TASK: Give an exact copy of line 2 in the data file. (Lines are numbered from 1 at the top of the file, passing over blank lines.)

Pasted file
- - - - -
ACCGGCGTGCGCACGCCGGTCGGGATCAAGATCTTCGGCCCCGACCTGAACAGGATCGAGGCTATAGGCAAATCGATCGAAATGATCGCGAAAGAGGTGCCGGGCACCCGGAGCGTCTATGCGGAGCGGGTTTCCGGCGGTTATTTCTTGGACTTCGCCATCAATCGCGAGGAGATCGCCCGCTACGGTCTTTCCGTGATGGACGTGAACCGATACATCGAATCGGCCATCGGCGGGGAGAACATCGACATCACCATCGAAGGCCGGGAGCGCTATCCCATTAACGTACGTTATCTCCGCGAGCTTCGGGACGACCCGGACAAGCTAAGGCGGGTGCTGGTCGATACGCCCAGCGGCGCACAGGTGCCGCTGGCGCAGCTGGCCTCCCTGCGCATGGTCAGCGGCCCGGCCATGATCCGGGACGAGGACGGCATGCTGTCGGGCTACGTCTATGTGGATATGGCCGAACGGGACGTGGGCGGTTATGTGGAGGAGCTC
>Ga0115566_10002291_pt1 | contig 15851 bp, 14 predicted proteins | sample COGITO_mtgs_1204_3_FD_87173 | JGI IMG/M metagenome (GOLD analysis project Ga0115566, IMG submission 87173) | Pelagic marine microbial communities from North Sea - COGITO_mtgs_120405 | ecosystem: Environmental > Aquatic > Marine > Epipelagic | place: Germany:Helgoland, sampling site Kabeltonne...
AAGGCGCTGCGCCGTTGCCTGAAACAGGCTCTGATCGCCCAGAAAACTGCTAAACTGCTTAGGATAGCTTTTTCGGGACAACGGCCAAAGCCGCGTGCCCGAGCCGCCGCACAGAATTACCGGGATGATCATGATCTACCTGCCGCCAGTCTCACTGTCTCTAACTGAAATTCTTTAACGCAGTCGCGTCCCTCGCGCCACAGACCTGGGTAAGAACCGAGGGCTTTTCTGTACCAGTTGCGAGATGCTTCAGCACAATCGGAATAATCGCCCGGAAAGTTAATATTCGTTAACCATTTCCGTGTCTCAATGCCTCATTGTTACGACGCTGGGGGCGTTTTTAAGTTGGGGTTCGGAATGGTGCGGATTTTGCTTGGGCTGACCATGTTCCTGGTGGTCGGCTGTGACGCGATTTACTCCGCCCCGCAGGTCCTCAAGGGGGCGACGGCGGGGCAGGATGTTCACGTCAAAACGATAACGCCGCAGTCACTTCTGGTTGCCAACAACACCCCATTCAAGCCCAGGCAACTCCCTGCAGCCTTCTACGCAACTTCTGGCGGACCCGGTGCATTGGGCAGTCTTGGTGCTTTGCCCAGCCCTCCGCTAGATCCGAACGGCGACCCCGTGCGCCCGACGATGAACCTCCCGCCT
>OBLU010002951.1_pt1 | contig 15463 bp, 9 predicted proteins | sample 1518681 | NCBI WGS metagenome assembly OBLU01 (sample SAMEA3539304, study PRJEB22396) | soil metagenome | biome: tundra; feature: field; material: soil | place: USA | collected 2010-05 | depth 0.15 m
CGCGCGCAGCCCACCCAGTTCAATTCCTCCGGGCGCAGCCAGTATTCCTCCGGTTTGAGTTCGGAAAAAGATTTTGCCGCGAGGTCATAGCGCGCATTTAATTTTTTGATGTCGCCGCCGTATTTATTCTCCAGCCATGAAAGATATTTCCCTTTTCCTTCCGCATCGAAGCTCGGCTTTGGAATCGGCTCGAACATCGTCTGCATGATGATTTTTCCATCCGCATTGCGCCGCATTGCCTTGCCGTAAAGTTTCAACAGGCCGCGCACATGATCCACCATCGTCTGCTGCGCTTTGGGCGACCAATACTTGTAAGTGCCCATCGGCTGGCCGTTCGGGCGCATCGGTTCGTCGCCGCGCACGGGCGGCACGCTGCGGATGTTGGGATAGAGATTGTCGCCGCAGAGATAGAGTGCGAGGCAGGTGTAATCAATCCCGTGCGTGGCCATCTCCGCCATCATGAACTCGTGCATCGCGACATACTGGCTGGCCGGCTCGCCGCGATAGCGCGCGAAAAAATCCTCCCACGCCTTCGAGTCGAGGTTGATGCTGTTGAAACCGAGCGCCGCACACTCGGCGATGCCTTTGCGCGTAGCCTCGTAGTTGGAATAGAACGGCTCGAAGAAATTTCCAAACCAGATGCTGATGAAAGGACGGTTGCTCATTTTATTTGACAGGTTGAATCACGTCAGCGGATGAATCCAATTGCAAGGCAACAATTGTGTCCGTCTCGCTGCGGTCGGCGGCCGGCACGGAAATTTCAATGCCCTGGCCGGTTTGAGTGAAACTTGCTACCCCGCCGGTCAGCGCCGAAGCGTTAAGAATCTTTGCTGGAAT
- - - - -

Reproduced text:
>Ga0115566_10002291_pt1 | contig 15851 bp, 14 predicted proteins | sample COGITO_mtgs_1204_3_FD_87173 | JGI IMG/M metagenome (GOLD analysis project Ga0115566, IMG submission 87173) | Pelagic marine microbial communities from North Sea - COGITO_mtgs_120405 | ecosystem: Environmental > Aquatic > Marine > Epipelagic | place: Germany:Helgoland, sampling site Kabeltonne...